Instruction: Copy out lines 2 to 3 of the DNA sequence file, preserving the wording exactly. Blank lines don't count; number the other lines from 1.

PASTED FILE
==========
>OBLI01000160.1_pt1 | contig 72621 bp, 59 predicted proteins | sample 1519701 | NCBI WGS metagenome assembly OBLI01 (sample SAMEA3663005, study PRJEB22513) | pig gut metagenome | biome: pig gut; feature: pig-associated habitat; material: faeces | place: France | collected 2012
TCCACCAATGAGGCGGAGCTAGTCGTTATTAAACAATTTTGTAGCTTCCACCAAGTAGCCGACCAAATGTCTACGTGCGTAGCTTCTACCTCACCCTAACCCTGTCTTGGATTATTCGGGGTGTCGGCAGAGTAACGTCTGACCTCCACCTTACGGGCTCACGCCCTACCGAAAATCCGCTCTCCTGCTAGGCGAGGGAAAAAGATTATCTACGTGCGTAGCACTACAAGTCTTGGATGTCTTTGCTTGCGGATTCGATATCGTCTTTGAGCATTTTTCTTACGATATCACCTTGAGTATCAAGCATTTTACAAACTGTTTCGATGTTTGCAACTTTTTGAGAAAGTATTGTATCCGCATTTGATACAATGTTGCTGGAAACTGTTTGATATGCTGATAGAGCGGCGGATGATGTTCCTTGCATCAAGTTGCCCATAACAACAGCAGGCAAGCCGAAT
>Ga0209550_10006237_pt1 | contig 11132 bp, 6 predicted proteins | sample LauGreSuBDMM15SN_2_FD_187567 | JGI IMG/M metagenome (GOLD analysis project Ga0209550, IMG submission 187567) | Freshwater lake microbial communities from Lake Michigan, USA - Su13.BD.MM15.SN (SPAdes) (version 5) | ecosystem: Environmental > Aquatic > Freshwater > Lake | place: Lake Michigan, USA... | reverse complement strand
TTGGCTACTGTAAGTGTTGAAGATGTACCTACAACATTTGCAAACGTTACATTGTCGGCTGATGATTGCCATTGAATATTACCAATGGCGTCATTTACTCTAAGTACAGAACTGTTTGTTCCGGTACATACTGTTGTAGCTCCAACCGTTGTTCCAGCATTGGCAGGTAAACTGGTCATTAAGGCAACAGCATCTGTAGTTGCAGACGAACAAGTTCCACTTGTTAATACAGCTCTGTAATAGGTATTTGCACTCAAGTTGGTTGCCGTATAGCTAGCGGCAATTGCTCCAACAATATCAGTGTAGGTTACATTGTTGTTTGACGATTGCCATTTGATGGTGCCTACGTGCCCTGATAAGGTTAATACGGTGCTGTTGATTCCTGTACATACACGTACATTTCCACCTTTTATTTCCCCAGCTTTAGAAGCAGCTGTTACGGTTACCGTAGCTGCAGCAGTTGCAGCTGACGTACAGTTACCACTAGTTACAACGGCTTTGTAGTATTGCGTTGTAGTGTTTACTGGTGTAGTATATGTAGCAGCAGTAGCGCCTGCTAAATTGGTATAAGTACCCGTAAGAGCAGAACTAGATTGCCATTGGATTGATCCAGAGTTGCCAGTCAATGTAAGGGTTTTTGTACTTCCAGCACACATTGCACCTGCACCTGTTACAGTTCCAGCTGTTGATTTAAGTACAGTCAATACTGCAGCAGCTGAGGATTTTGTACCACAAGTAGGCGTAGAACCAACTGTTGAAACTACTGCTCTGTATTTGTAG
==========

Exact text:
TCCACCAATGAGGCGGAGCTAGTCGTTATTAAACAATTTTGTAGCTTCCACCAAGTAGCCGACCAAATGTCTACGTGCGTAGCTTCTACCTCACCCTAACCCTGTCTTGGATTATTCGGGGTGTCGGCAGAGTAACGTCTGACCTCCACCTTACGGGCTCACGCCCTACCGAAAATCCGCTCTCCTGCTAGGCGAGGGAAAAAGATTATCTACGTGCGTAGCACTACAAGTCTTGGATGTCTTTGCTTGCGGATTCGATATCGTCTTTGAGCATTTTTCTTACGATATCACCTTGAGTATCAAGCATTTTACAAACTGTTTCGATGTTTGCAACTTTTTGAGAAAGTATTGTATCCGCATTTGATACAATGTTGCTGGAAACTGTTTGATATGCTGATAGAGCGGCGGATGATGTTCCTTGCATCAAGTTGCCCATAACAACAGCAGGCAAGCCGAAT
>Ga0209550_10006237_pt1 | contig 11132 bp, 6 predicted proteins | sample LauGreSuBDMM15SN_2_FD_187567 | JGI IMG/M metagenome (GOLD analysis project Ga0209550, IMG submission 187567) | Freshwater lake microbial communities from Lake Michigan, USA - Su13.BD.MM15.SN (SPAdes) (version 5) | ecosystem: Environmental > Aquatic > Freshwater > Lake | place: Lake Michigan, USA... | reverse complement strand